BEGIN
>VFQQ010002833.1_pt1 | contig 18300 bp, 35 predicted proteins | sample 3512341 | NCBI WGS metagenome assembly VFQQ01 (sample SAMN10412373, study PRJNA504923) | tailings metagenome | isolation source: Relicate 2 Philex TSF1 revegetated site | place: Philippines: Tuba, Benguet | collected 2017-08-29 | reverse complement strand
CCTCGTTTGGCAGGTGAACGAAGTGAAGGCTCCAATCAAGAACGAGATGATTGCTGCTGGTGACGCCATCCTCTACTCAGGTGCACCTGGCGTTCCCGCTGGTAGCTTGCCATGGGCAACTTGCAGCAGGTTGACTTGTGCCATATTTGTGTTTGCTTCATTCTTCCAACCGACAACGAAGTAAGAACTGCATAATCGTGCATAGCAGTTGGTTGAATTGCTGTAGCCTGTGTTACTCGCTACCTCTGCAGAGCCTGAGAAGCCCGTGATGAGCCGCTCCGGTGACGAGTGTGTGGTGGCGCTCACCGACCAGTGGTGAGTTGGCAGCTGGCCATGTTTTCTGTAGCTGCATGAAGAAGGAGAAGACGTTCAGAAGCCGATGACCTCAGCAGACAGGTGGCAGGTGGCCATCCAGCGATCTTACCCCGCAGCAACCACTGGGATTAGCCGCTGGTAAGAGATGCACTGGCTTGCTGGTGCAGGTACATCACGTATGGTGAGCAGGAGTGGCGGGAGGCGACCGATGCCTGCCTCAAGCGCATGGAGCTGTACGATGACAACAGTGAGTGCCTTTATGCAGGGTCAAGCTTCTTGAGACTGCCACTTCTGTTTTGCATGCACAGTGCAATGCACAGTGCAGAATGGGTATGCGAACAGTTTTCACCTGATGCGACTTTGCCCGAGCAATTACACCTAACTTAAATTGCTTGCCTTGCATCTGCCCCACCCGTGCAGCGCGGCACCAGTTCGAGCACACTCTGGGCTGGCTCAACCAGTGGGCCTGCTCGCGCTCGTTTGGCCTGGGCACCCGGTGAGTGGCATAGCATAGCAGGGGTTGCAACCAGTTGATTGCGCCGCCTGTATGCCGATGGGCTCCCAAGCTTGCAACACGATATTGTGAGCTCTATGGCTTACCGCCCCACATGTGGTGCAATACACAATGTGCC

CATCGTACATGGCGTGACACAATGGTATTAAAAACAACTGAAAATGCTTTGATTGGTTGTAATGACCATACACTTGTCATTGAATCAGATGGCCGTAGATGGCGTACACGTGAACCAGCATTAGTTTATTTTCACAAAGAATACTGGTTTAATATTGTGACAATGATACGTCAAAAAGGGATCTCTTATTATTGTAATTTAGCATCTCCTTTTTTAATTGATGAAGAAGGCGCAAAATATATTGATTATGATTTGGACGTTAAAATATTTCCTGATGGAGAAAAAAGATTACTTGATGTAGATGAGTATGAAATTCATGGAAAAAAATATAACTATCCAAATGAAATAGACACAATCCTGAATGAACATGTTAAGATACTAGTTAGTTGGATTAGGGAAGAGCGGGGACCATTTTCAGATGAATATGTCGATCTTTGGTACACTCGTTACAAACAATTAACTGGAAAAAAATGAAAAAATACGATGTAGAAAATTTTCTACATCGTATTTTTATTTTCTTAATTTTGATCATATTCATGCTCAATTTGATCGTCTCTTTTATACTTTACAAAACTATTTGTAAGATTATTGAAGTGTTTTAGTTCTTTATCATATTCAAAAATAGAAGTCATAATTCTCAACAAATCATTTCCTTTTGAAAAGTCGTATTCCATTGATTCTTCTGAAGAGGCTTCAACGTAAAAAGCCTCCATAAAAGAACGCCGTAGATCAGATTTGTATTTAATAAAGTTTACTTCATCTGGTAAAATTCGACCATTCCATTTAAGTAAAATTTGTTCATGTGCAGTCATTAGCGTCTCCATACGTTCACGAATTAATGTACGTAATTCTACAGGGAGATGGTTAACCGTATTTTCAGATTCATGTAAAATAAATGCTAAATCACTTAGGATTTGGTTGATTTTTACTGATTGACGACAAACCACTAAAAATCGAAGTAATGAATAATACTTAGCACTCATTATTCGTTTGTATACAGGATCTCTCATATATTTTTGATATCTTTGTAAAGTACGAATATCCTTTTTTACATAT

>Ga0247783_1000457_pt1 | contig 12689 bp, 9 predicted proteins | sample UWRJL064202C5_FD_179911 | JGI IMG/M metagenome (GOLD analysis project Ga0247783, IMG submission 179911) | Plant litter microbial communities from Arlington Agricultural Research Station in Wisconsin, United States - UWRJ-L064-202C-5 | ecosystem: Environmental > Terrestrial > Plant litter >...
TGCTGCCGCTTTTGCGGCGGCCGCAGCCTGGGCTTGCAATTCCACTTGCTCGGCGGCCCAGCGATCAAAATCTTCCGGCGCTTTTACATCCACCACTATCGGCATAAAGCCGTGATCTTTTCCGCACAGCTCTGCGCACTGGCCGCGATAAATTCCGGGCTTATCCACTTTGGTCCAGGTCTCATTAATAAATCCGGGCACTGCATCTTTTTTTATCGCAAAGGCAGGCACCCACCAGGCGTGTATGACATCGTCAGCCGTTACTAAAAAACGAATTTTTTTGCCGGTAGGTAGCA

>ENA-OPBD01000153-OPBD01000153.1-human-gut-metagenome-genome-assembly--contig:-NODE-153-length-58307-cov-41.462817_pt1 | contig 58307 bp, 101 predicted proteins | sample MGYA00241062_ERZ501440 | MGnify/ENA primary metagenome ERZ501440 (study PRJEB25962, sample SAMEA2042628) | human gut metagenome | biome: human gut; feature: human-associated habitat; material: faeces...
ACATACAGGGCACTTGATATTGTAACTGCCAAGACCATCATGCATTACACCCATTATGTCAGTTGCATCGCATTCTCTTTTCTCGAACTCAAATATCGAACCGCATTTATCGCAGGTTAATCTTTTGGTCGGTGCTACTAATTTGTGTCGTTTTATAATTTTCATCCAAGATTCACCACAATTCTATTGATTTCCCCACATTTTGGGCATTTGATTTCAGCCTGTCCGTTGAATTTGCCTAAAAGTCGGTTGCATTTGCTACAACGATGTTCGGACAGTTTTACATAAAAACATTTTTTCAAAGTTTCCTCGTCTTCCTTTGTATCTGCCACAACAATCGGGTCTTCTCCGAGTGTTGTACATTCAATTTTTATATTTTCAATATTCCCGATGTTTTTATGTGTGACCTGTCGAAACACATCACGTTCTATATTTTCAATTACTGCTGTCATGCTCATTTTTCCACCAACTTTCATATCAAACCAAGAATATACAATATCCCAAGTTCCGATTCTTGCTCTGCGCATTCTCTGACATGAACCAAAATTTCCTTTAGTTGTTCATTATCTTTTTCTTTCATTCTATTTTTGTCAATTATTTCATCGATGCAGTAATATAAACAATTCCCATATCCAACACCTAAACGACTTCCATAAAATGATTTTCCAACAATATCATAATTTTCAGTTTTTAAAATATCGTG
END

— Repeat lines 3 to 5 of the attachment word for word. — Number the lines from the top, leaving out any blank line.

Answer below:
CATCGTACATGGCGTGACACAATGGTATTAAAAACAACTGAAAATGCTTTGATTGGTTGTAATGACCATACACTTGTCATTGAATCAGATGGCCGTAGATGGCGTACACGTGAACCAGCATTAGTTTATTTTCACAAAGAATACTGGTTTAATATTGTGACAATGATACGTCAAAAAGGGATCTCTTATTATTGTAATTTAGCATCTCCTTTTTTAATTGATGAAGAAGGCGCAAAATATATTGATTATGATTTGGACGTTAAAATATTTCCTGATGGAGAAAAAAGATTACTTGATGTAGATGAGTATGAAATTCATGGAAAAAAATATAACTATCCAAATGAAATAGACACAATCCTGAATGAACATGTTAAGATACTAGTTAGTTGGATTAGGGAAGAGCGGGGACCATTTTCAGATGAATATGTCGATCTTTGGTACACTCGTTACAAACAATTAACTGGAAAAAAATGAAAAAATACGATGTAGAAAATTTTCTACATCGTATTTTTATTTTCTTAATTTTGATCATATTCATGCTCAATTTGATCGTCTCTTTTATACTTTACAAAACTATTTGTAAGATTATTGAAGTGTTTTAGTTCTTTATCATATTCAAAAATAGAAGTCATAATTCTCAACAAATCATTTCCTTTTGAAAAGTCGTATTCCATTGATTCTTCTGAAGAGGCTTCAACGTAAAAAGCCTCCATAAAAGAACGCCGTAGATCAGATTTGTATTTAATAAAGTTTACTTCATCTGGTAAAATTCGACCATTCCATTTAAGTAAAATTTGTTCATGTGCAGTCATTAGCGTCTCCATACGTTCACGAATTAATGTACGTAATTCTACAGGGAGATGGTTAACCGTATTTTCAGATTCATGTAAAATAAATGCTAAATCACTTAGGATTTGGTTGATTTTTACTGATTGACGACAAACCACTAAAAATCGAAGTAATGAATAATACTTAGCACTCATTATTCGTTTGTATACAGGATCTCTCATATATTTTTGATATCTTTGTAAAGTACGAATATCCTTTTTTACATAT

>Ga0247783_1000457_pt1 | contig 12689 bp, 9 predicted proteins | sample UWRJL064202C5_FD_179911 | JGI IMG/M metagenome (GOLD analysis project Ga0247783, IMG submission 179911) | Plant litter microbial communities from Arlington Agricultural Research Station in Wisconsin, United States - UWRJ-L064-202C-5 | ecosystem: Environmental > Terrestrial > Plant litter >...
TGCTGCCGCTTTTGCGGCGGCCGCAGCCTGGGCTTGCAATTCCACTTGCTCGGCGGCCCAGCGATCAAAATCTTCCGGCGCTTTTACATCCACCACTATCGGCATAAAGCCGTGATCTTTTCCGCACAGCTCTGCGCACTGGCCGCGATAAATTCCGGGCTTATCCACTTTGGTCCAGGTCTCATTAATAAATCCGGGCACTGCATCTTTTTTTATCGCAAAGGCAGGCACCCACCAGGCGTGTATGACATCGTCAGCCGTTACTAAAAAACGAATTTTTTTGCCGGTAGGTAGCA